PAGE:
"Ghost-garden's mistress I met, that spirit-girl who rules the dead, and that faithful friend to border-daemon." You continue the tale.

"This was to him told by another, one whose words were wily warning. Loki Laufeyson it was, God of Fire again at song-smith's side." Your audience visibly sharpen their ears and minds as you name the son of giants, only natural, but now you surely have to choose your words with care.

"Yet unkind was the will of Urd in that hour, ghost-princess knew of song-smith's deed, how he and Lie-smith laid low Lady of Borders." You dramatically intone, using your deep voice to convey an ominous tone to your words.

"Spell she cast, death she wove, death for brave battle-singer. But greatest spell and sharpest sword all fail before Loki's cunning, crafty trick the sky-walker wrought, time he bought so this selfsame skald could escape wrath of vengeful ghost."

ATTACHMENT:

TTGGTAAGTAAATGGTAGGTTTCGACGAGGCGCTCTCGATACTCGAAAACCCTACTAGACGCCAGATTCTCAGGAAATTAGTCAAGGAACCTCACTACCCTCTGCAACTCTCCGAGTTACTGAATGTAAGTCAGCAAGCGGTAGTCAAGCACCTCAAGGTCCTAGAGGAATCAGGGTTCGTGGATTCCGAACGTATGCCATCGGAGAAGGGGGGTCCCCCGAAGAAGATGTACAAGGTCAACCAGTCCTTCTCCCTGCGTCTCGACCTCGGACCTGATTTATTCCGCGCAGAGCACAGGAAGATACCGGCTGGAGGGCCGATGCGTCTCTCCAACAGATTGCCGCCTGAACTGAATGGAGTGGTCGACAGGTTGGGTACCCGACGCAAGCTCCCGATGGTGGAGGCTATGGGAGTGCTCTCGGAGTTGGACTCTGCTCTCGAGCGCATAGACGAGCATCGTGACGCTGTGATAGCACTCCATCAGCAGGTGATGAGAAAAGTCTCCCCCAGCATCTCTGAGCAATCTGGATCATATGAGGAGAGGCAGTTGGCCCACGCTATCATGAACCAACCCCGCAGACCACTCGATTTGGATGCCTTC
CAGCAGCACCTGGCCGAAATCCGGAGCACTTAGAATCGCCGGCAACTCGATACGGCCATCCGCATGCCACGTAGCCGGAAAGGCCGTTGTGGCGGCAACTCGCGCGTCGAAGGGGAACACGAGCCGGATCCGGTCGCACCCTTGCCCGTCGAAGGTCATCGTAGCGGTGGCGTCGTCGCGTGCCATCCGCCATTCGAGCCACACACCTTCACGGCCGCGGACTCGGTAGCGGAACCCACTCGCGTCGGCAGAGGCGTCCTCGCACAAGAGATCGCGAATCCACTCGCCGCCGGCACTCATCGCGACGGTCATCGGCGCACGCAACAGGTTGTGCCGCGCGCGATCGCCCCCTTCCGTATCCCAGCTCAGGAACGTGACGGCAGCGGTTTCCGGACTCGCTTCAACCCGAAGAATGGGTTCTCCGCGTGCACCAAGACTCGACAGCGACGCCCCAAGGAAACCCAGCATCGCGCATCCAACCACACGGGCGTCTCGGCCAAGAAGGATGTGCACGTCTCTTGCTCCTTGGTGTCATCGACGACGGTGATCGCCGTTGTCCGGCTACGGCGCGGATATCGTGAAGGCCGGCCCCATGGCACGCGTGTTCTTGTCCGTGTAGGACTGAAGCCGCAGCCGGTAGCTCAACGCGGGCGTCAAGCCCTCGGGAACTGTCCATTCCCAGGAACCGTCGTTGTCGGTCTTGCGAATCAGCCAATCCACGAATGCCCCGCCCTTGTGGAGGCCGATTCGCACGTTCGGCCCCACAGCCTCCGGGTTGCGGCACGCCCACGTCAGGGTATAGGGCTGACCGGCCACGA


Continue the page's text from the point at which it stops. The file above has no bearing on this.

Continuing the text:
"Huh, that's unlike ya Sigurd, runnin' away. Why didn'tcha try and beat her up -ze?" The black-white asks, curiosity colouring her voice.

"Many are the resons, O witch of wildling wood, and them I cannot reveal, for oathsworn I am." You reply while meeting the witch's gaze with your own, for to say anything more would surely shatter your earlier promise to the old master.

Marisa stares at you in silent disappointment for a moment before relenting. "All right -ze." The black-white simply repilies and lets the matter go, to your great relief.

"So he ran, through spirit-swarm he sought the way, way to freedom, way to leave that hall of dead." You continue, briefly explaining how you escaped from the scourging spirits and how Loki's spell twisted their eyes. You tell how the Trickster God crafted his wall of illusion beneath the great tree, and then you tell your friends that you waited beneath that tree for an opportunity to act.

"You didn't find out anything important from Loki, did you?" The dollmaker suddenly interjects. "Nothing that he let slip, or some question or reaction that could reveal his motives?"